CINCINNATI — A crowd of over 100 gathered Wednesday night at the Woodward Theater to mark Transgender Day of Remembrance and mourn transgender people murdered across the country since the start of 2019.
“It’s scary, wondering, ‘Am I going to be the next one?’” said Arykah Carter, who spoke to the group. “More frequently than not, these people are killed by people they’ve had relationships with, intimate relationships.”
According to Newsweek, some advocacy organizations estimate as many as 331 transgender people have been killed in homicides across the planet since 2019 began. The Human Rights Campaign, a lesbian, gay, bisexual, transgender and queer rights advocacy organization, recorded 26 in the United States and wrote that more have likely gone un- or under-reported.
Both numbers might seem like drops in a bucket compared to general homicide rates, but they loom large in the lives of people already accustomed to stigma, discrimination and hardship that extends into social and physical spheres.
Studies show transgender people experience high rates of familial rejection and peer bullying when they come out; they are far more likely to attempt suicide than their cisgender peers or even other demographics within the LGBTQ community. They also experience high rates of poverty, per a 2015 study by the National Center on Transgender Equality.
Suspects in some murder cases have attempted to use a defense known as “trans panic” — claiming that they were so angry to learn that a person they had flirted with was transgender that they attacked.
“It is necessary to be vigilant when you go out,” said Laura Ann Weaver, who attended Wednesday’s event. “It’s necessary to be vigilant at work. There’s still a great deal of transgender discrimination. I have encountered it. I think everybody in this room has encountered it.”
She added she believes conditions have improved substantially during her lifetime. Her family, which at first rejected her when she came out, is speaking to her again. She’s been able to find a job that accepts her and see transgender topics surface in mainstream news coverage.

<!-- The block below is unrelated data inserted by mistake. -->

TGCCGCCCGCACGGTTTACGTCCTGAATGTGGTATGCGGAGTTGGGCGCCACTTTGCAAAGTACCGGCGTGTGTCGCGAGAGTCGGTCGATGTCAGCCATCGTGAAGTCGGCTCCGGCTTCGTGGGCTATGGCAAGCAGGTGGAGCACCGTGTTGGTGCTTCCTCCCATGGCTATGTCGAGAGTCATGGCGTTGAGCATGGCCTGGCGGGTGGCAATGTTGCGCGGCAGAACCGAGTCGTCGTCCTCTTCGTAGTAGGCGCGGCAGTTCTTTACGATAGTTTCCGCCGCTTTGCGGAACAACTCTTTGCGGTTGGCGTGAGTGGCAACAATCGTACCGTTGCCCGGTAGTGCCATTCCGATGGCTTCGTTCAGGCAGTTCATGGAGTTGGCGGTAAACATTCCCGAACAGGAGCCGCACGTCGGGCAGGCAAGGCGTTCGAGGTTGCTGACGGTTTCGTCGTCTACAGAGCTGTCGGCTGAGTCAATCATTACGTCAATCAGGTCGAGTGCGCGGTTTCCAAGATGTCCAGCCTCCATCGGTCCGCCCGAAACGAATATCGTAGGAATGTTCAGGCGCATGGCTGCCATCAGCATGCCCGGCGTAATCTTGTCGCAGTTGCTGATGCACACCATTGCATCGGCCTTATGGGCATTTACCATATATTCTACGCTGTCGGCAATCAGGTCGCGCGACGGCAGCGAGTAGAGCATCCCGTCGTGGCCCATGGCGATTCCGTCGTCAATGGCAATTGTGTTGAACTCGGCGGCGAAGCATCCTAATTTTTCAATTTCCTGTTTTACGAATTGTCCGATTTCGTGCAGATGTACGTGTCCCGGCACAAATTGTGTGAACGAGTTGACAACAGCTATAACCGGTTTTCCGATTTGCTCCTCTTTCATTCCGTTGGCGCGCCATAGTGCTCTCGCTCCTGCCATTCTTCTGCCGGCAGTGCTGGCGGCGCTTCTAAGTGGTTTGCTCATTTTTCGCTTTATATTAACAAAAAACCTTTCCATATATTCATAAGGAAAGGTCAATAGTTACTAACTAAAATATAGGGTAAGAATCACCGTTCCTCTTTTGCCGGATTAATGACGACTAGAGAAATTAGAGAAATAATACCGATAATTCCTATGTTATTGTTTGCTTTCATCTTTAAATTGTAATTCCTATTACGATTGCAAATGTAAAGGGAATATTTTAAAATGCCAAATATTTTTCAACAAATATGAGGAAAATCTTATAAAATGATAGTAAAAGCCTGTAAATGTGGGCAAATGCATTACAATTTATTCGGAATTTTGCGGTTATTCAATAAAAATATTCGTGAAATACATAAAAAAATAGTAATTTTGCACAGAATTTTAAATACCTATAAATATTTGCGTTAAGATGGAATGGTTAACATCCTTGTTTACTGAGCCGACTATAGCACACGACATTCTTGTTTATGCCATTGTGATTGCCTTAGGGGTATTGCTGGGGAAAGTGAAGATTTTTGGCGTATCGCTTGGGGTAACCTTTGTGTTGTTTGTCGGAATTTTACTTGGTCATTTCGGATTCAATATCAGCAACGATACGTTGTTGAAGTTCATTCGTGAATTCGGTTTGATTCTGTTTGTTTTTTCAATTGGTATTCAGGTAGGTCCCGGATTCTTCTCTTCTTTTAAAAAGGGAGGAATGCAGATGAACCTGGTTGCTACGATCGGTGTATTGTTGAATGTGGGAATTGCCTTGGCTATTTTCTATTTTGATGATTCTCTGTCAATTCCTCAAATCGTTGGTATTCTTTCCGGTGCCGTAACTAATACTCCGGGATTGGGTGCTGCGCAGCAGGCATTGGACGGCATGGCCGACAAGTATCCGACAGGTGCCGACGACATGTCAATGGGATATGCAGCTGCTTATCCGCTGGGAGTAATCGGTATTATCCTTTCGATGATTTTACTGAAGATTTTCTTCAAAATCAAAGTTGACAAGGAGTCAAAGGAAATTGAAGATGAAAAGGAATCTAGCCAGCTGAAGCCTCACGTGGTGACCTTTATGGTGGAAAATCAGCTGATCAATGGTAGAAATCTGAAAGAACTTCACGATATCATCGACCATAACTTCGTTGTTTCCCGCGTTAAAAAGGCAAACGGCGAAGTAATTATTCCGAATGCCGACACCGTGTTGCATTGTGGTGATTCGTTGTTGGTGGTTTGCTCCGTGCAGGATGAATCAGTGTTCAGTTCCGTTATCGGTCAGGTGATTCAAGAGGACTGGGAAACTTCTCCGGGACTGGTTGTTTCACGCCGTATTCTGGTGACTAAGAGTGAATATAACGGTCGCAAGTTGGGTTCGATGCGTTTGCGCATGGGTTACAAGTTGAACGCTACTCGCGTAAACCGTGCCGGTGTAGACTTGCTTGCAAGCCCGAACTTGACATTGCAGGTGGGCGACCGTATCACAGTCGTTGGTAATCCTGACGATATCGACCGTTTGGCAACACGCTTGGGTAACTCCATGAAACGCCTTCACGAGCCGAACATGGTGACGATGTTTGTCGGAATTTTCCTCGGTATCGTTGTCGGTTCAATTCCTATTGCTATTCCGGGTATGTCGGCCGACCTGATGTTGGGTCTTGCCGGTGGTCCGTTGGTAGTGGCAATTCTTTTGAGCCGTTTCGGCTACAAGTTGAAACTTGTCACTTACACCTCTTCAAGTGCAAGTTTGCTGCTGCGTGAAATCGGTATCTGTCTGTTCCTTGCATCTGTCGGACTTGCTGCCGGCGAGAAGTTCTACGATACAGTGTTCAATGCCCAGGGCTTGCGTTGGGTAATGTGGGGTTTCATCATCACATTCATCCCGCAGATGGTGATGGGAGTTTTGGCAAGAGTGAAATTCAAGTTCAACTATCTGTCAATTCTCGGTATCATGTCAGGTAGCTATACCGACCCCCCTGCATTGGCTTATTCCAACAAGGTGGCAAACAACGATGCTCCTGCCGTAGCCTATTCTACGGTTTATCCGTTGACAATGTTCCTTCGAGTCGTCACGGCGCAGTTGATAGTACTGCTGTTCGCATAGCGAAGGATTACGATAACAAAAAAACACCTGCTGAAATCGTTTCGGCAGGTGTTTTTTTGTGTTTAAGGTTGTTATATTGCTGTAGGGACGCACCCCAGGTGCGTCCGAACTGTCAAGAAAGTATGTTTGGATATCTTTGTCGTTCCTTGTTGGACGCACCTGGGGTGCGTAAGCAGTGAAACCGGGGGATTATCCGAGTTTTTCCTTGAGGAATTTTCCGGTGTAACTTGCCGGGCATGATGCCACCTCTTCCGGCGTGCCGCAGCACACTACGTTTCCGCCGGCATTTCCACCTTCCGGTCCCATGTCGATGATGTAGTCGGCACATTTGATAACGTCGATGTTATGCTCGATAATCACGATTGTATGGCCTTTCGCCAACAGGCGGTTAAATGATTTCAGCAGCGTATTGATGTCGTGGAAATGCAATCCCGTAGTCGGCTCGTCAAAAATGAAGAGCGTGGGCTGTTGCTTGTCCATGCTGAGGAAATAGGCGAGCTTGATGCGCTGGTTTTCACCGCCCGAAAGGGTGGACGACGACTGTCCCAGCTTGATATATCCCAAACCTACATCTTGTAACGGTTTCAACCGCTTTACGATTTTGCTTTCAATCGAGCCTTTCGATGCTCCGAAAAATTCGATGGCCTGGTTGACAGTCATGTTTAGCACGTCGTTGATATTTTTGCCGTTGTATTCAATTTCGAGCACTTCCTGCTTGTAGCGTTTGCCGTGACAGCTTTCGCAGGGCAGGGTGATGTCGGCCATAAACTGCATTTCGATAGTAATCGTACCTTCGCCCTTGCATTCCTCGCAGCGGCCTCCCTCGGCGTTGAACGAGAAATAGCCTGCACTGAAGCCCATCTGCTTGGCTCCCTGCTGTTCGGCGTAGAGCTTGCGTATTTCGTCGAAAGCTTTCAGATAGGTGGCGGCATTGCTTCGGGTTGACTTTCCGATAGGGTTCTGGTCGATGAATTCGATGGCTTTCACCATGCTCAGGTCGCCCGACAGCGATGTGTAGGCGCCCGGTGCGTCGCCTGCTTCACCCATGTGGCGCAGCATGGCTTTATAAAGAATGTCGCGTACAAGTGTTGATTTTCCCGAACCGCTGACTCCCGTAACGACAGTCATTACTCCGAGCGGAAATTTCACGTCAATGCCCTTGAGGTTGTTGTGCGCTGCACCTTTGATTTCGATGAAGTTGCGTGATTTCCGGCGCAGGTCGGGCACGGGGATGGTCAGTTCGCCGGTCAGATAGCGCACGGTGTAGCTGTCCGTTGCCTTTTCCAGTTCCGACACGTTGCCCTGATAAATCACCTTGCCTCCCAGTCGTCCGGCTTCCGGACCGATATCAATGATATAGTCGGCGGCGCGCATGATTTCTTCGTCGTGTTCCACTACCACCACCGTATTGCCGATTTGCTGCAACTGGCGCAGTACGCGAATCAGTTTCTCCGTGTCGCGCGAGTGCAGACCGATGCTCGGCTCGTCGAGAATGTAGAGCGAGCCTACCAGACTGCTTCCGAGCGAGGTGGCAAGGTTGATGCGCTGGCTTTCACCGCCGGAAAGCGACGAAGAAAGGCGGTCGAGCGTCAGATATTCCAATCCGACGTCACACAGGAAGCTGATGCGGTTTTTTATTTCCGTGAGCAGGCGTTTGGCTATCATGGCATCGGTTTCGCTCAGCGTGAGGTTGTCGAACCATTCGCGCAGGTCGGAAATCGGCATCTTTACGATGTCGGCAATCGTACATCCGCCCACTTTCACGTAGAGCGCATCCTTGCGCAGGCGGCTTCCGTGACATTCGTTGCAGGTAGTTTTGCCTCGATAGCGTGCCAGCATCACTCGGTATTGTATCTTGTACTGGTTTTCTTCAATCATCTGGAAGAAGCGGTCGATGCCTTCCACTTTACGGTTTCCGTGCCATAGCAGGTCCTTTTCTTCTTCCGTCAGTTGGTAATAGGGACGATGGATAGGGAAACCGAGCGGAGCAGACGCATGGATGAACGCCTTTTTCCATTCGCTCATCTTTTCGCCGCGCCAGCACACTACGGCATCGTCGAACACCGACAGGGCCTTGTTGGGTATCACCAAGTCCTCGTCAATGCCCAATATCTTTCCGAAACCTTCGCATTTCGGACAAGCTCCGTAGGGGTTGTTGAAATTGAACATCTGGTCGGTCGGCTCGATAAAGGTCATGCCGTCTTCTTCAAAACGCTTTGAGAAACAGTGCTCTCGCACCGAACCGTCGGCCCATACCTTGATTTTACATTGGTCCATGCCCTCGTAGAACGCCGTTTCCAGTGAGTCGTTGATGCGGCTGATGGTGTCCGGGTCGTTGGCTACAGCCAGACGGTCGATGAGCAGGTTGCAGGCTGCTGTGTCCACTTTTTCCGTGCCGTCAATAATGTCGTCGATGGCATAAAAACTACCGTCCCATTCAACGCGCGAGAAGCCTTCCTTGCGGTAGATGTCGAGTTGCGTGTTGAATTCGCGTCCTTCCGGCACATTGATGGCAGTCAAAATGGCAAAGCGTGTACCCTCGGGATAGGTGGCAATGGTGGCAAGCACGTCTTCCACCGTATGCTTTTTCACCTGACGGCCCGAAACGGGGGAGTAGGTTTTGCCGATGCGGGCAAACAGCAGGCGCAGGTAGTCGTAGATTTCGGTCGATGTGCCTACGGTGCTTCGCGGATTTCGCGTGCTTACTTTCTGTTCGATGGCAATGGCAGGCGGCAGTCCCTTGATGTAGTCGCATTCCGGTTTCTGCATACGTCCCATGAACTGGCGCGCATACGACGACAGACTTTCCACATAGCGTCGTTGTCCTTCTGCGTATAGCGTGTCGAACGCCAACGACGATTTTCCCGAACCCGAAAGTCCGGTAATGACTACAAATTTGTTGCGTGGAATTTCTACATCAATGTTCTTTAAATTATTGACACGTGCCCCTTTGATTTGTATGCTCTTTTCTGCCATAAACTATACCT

But Transgender Day of Remembrance is proof there’s still work to be done.
“It is a Memorial Day we would prefer not to have,” she said.
Carter created a traveling photography exhibit called the Black Trans Project in part to serve as an antidote to the transphobic stereotypes that lead to discrimination and violence. Like many of the victims on the Human Rights Campaign’s list, she’s a black trans woman herself. Her photos show other black trans people playing sports, walking in parks and, often, making eye contact with the camera.
“By and large, trans women are regular people like anyone else,” she said. “And so I just thought it was important to show people in an everyday light. Everyday people in their everyday life. Nothing special, nothing extra, nothing overdone.”
Carter disagreed slightly with Weaver — she said she believes living as a transgender woman is about the same as it’s always been. That means it’s scary. It also means she has motivation to keep fighting for her community.
“There’s life that we’ve lost, but there’s also the opportunity to celebrate the life that still exists here right now,” she said.